Sustainable farm practices

Over sixty per cent of Australia's landscapes are privately owned or leased for agricultural production. The practices adopted by land managers of these landscapes can contribute to environmental sustainability, and further improve the long-term security of food and fibre production.

Equally, the long-term viability and health of our natural resources is critical to maintaining and building the productive capacity of Australia's agricultural and fisheries industries.

The following statements outline what we consider to be ambitious but achievable outcomes for the first five years of Caring for our Country.

By 2013, Caring for our Country will:

  • Assist at least 30 per cent of farmers to increase their uptake of sustainable farm and land management practices that deliver improved ecosystem services.
  • Increase the number of farmers who adopt stewardship, covenanting, property management plans or other arrangements to improve the environment both on-farm and off-farm.
  • Improve the knowledge, skills and engagement of at least 30 per cent of land managers and farmers in managing our natural resources and the environment.

These outcome statements help determine our priorities for investing Caring for our Country funds and help us make decisions about the most efficient way of taking action.

Targets for the sustainable practices outcomes

Caring for our Country business plans specify targets for each outcome.

Caring for our Country's Sustainable Practices targets are:

  1. Improving management practices: An additional 42 000 farmers (including aquaculture farmers) have improved their management practices to reduce the risk of soil acidification, soil loss through wind and water erosion and increase the carbon content of soils or improve water quality (aquaculture only) by 2013. Improved management practices have been applied to an additional 70 million hectares of land under cropping, horticulture, and grazing (including dairy). To increase by 250, commercial fishers who have improved practices by 2013 to optimise sustainability.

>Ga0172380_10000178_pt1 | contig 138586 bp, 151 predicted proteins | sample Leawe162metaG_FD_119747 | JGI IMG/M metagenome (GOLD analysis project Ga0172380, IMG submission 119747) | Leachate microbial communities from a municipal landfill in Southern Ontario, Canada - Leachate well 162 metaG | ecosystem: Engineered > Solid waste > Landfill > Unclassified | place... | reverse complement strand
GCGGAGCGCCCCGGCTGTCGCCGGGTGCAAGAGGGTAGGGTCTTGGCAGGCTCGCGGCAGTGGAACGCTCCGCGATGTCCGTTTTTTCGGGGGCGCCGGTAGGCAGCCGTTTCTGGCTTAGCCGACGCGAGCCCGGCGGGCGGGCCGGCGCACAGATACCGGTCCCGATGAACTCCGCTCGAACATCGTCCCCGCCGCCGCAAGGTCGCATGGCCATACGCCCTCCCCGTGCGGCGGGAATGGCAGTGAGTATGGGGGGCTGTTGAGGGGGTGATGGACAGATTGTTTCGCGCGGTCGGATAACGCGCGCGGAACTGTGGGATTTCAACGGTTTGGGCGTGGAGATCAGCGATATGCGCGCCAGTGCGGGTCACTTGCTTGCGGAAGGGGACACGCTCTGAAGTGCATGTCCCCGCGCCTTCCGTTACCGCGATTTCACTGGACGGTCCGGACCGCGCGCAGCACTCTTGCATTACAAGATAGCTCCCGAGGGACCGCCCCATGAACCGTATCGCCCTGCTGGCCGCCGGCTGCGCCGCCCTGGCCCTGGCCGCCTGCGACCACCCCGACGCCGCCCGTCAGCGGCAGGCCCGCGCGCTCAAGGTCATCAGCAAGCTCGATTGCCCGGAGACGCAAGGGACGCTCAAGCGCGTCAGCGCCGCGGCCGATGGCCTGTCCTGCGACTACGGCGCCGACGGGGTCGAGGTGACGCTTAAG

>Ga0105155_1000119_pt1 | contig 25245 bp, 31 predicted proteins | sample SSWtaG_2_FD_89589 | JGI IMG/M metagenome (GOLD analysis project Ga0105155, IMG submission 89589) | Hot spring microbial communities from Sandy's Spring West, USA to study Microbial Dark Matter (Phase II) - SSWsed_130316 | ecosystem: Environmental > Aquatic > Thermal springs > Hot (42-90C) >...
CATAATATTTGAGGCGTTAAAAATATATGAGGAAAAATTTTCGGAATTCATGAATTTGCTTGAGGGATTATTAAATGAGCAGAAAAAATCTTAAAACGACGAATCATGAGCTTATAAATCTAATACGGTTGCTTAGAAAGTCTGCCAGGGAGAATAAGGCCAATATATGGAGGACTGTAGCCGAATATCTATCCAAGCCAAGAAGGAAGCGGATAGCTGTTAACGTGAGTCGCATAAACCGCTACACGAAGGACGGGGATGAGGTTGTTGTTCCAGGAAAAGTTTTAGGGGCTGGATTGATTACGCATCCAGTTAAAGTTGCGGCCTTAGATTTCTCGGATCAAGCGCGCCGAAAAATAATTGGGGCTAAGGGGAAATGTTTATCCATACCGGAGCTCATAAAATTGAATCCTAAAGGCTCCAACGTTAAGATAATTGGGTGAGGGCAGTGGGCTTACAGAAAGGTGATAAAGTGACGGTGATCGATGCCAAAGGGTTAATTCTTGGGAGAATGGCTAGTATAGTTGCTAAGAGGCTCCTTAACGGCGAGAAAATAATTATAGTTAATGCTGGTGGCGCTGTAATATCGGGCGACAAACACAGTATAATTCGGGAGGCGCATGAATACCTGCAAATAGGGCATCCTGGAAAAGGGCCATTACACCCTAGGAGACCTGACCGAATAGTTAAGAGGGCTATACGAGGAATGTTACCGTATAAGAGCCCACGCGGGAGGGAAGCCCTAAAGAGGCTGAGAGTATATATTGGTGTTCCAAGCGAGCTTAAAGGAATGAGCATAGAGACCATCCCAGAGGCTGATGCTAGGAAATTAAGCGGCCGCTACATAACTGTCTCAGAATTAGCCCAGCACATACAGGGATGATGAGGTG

2. Landscape scale conservation: Increase by 6700, farmers adopting activities by 2013 that contribute to the ongoing conservation and protection of biodiversity.
  3. Improving knowledge and skills: To increase by 42 000, land managers, farmers and fishers by 2013 who have demonstrated an improvement in knowledge and skills in natural resource management.

How will we know if we are meeting these outcomes?

Caring for our Country is funding projects under the sustainable practice outcomes, as outlined above, to improve land management practices on farm. These projects provide information to farmers in the broadacre cropping, dairy, horticulture and beef cattle/sheep industries about land management practices that will help improve soil condition and biodiversity management while providing high quality ecosystem services to the broader community.

On farm practice change is being monitored using the biennial Australian Bureau of Statistics’ (ABS) Agricultural Resource Management Survey (ARMS), which surveys 33 000 of Australia’s 135 000 agricultural businesses. Results are reported at the national, state and natural resource management (NRM) region levels. Data from the ABS 1995–96, 2000–01 and 2010–11 agricultural censuses (which surveyed all agricultural businesses) have been used with data from the 2007–08 and 2009–10 ARMS to track trends in practice change.

A set of fact sheets have been published, based on ARMS and other data sets, to show trends in practice change at the national and state/territory levels, and for NRM regions across the states/territories. The national results demonstrate that good progress is being made; tillage and stubble retention practices adopted by broadacre cropping businesses, and groundcover management methods used by many horticultural businesses will reduce the risk of wind and water erosion. Beef cattle/sheep and dairy farmers are more aware of the need to maintain ground cover, and more farmers are reporting that native vegetation and wetlands are being protected. More work is needed to manage soils at risk of acidification.

National fact sheets have been released for the 4 key industry sectors identified above and for on-farm management of biodiversity. A full series of fact sheets is also available for all States and Territories and their NRM regions.